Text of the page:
No conversation about the modern resurgence of Jamaican roots reggae would be complete without mentioning the influence of Jesse Royal. A man who is nothing short of the embodiment of why Jamaicans and lions so often go hand in hand, he has let his heart lead his career and brought his message of love and unity to all corners of the world. Over the past few years, his career has taken off in spectacular fashion. Performing to crowds so far away from his home town of St. James Parish and growing his fan base with every performance. After his set at this year’s Cali Roots festival, we spoke with Jesse about a wide range of topics from his family ties, stereotypes that affect him, and his relationship with something very near and dear to our hearts, The Grateful Dead.
Grateful Web: You started your set at Cali Roots by walking out to a Grateful Dead jam. How did your love of them start and how have they influenced your own music?
Jesse Royal: People all love music, and my tour manager is a huge, huge fan of the Dead and we listen to their music on these 17-hour rides on tour, so sometimes we like to warm up with their songs. And we have other songs that we warm up with, sometimes on these festivals, we don’t get a sound check, so what will happen is we just play that to make sure everyone’s good onstage, and then we get out there, but we keep chewing that down the street.
GW: How does it feel to be at the 10th anniversary of Cali Roots? Where do you see it’s place in reggae history?
JR: Yo! Lemme tell you this, man. I love being a part of Cali Roots. Cali Roots is one of those festivals you want to be at. It’s an amazing place and an amazing environment. The way it puts together the artists, everyone has good relationships with everybody. It’s a good vibe with everyone that works here, and I’m honored to be a part of it. For them to be going ten years strong, bless up, and I wish them nothing but continued success, and I hope to be a part of Cali Roots for as long as I possibly can.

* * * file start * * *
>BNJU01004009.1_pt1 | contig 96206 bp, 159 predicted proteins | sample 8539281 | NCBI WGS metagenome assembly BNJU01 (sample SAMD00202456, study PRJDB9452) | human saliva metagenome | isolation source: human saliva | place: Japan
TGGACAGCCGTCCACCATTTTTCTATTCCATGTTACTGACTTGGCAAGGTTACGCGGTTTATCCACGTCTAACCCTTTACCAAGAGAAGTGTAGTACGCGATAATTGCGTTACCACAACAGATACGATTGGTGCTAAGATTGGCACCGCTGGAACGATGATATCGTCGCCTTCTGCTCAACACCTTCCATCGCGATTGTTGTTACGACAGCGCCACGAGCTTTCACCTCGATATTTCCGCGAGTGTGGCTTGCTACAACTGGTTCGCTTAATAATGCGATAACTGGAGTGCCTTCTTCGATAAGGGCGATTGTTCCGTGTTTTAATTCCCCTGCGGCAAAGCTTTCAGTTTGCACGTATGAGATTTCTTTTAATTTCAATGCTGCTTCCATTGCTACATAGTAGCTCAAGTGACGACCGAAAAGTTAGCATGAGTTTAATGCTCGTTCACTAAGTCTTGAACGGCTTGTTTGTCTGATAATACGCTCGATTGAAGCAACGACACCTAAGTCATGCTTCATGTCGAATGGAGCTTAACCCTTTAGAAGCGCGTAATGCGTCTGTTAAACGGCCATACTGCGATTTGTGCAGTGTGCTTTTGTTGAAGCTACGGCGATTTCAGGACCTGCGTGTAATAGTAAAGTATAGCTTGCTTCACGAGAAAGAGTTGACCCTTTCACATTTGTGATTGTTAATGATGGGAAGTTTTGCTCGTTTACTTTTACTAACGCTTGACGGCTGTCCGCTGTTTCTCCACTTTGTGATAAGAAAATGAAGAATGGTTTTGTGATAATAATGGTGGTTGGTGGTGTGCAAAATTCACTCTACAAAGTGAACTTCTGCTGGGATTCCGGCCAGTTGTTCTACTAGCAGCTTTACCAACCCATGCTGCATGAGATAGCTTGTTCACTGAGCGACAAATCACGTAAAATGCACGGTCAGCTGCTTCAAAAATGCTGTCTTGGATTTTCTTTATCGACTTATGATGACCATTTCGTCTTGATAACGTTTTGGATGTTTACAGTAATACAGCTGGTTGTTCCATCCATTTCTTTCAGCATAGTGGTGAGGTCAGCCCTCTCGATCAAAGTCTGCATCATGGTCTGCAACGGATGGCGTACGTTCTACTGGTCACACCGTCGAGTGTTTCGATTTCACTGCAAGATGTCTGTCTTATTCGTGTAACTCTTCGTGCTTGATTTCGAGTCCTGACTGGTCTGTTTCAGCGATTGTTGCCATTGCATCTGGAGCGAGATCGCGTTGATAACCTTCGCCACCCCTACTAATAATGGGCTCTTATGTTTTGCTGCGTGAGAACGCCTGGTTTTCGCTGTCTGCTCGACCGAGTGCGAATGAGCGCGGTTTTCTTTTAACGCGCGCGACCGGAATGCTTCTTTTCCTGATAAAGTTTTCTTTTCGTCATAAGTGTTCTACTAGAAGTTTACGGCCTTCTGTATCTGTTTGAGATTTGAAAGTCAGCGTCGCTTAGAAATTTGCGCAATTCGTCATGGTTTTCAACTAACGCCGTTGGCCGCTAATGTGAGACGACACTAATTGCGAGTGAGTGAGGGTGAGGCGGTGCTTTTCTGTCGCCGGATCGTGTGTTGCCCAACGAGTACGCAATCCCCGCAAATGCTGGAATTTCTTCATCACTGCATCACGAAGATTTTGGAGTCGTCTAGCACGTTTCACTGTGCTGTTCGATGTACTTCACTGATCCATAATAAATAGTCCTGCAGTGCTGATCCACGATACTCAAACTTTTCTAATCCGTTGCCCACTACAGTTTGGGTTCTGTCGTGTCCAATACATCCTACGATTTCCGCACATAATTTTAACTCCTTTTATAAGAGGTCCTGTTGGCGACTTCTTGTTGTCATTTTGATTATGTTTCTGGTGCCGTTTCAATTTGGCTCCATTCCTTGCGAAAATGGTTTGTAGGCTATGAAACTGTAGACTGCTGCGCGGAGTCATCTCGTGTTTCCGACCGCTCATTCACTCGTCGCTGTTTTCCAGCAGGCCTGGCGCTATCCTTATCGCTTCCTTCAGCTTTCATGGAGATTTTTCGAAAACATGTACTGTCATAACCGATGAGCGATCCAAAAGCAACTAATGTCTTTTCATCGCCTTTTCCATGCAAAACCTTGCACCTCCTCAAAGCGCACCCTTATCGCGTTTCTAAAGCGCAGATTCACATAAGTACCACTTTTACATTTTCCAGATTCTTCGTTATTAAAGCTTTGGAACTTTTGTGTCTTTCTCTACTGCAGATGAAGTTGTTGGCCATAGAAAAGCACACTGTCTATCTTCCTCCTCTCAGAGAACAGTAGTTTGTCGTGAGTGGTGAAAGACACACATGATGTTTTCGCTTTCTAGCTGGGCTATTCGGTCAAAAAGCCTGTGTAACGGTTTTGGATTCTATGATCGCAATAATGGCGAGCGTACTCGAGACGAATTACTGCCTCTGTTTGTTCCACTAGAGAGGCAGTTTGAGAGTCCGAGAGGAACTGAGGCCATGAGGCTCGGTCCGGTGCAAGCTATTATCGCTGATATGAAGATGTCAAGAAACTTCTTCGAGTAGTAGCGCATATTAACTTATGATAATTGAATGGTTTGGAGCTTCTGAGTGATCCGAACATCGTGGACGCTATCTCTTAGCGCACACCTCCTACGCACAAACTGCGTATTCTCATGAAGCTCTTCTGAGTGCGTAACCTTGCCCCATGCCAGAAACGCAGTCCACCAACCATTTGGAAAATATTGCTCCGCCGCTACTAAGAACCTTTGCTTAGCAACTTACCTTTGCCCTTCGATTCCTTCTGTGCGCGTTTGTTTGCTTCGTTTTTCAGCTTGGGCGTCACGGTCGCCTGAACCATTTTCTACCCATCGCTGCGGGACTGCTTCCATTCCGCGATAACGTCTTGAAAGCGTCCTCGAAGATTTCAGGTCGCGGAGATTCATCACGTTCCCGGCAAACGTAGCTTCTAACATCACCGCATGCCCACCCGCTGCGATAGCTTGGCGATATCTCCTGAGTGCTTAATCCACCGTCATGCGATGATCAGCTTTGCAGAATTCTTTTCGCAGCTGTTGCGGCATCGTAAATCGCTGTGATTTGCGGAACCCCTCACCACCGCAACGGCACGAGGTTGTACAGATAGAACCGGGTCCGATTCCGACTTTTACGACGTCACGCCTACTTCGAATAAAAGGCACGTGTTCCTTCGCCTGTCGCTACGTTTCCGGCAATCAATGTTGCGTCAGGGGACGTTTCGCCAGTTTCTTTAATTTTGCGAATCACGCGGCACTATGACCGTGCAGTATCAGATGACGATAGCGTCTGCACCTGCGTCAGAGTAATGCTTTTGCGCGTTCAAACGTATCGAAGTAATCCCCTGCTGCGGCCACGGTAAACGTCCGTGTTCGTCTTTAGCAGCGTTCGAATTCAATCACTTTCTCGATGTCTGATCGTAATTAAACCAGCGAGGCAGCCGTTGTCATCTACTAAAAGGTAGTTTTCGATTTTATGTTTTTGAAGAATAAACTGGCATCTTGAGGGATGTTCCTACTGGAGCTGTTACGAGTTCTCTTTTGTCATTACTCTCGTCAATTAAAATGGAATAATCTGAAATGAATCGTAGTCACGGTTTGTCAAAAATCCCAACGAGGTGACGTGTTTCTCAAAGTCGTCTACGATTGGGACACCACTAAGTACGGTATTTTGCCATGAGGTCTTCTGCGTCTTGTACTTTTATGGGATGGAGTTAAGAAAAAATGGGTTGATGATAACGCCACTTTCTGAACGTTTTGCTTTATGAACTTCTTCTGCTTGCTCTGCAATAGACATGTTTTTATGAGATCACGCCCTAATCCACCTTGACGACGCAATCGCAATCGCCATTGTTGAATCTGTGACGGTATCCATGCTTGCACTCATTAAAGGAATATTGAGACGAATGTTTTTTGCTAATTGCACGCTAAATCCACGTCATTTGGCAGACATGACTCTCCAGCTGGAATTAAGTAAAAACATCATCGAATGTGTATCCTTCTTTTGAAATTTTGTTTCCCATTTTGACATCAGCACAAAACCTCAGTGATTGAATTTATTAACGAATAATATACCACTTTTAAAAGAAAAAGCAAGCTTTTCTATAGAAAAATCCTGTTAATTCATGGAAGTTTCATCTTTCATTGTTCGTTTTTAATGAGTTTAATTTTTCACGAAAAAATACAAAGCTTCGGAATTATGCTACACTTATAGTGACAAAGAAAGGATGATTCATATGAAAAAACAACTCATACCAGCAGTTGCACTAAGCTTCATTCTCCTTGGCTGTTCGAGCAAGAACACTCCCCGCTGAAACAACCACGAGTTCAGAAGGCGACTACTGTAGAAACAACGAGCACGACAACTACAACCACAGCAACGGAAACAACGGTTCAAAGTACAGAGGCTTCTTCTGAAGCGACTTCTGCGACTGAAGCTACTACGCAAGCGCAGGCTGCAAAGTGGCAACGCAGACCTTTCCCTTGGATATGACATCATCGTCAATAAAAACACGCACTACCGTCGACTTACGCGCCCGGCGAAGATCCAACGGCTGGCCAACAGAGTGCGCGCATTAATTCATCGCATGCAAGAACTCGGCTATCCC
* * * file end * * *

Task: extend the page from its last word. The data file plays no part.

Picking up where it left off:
GW: You have spoken about your daughter being your inspiration since both her and your career were in their infancies. How has she been lately and what has been the most exciting part about your journey through fatherhood?
JR: She’s doing lovely! She is the most beautiful thing in the world. Love her, love her, love her, love her dearly. She’s doing lovely. The most exciting part is also the roughest because we have to do this thing here, so we have to be on the road, which means time away, which is one of the roughest things. Time with them is the sweetest thing, and then when you have to leave them is the roughest thing, but everything is everything, and she understands.
GW: With so many Jamaican artists here such as yourself, Protoje, Don Carlos, and Kabaka Pyramid, Cali Roots has a much bigger Jamaican presence than in many years past. How do you feel about Cali Roots’ continued commitment to staying true to reggae’s roots?
JR: I love this decision! As long as they get good reggae music and good musicians that can satisfy the appetite of their audience, I feel like they will continue to support us. They’ve always supported us, and I don’t see that as something strange. It’s only going to get better and better; the relationships are good.
GW: Where do you see the difference in reggae culture between here and Jamaica?